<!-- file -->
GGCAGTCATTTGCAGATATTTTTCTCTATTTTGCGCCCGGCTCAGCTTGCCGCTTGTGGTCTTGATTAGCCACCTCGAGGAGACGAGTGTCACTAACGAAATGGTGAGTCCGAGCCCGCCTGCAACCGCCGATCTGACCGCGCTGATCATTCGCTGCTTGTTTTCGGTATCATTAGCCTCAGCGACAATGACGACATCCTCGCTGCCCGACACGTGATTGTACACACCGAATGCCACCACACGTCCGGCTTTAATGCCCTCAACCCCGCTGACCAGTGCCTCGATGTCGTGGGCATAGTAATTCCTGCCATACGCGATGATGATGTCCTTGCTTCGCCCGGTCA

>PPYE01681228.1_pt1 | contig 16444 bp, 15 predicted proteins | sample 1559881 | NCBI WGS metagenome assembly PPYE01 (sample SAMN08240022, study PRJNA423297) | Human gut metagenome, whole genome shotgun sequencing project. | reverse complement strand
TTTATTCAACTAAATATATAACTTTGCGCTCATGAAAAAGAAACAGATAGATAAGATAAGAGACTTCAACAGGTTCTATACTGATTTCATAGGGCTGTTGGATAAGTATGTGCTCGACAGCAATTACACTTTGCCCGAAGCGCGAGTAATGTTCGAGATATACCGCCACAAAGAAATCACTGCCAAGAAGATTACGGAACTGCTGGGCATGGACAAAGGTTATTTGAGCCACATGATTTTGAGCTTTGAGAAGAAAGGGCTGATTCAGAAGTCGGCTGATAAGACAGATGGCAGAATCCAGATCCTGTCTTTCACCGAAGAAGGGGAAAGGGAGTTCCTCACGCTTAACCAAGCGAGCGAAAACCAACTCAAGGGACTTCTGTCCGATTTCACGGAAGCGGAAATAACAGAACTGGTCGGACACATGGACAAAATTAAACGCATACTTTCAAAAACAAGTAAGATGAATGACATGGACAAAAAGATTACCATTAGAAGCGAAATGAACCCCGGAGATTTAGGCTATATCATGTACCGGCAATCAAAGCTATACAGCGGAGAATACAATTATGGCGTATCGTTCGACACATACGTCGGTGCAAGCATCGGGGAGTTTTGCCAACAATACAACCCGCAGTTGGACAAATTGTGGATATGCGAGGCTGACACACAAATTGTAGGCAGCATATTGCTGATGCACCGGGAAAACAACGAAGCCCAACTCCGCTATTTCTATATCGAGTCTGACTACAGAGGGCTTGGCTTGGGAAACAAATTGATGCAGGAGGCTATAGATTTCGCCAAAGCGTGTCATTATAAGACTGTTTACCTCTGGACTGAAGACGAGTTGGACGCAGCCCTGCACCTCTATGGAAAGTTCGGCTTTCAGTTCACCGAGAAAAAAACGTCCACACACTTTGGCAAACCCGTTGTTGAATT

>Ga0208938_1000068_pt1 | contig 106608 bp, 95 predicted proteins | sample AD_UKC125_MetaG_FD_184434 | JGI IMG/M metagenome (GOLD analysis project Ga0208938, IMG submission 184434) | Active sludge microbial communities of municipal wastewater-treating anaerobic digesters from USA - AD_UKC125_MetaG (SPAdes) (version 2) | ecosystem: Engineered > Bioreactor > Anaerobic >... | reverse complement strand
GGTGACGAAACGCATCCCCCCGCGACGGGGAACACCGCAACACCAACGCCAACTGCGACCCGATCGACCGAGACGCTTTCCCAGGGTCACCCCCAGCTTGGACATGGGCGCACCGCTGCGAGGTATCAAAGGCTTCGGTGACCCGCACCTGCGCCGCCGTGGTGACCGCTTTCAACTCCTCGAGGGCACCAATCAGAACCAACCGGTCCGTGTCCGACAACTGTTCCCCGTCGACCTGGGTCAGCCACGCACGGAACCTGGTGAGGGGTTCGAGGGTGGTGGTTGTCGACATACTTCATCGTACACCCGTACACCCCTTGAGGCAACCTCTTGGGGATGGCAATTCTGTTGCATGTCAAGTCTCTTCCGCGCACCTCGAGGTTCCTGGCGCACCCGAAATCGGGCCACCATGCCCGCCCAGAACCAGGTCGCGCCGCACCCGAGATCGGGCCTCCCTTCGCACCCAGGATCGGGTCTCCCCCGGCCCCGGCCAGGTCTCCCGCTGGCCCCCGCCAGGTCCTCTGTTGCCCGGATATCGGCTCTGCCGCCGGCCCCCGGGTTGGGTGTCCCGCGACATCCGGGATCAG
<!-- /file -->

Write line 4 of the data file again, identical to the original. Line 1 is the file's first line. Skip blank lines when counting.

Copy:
>Ga0208938_1000068_pt1 | contig 106608 bp, 95 predicted proteins | sample AD_UKC125_MetaG_FD_184434 | JGI IMG/M metagenome (GOLD analysis project Ga0208938, IMG submission 184434) | Active sludge microbial communities of municipal wastewater-treating anaerobic digesters from USA - AD_UKC125_MetaG (SPAdes) (version 2) | ecosystem: Engineered > Bioreactor > Anaerobic >... | reverse complement strand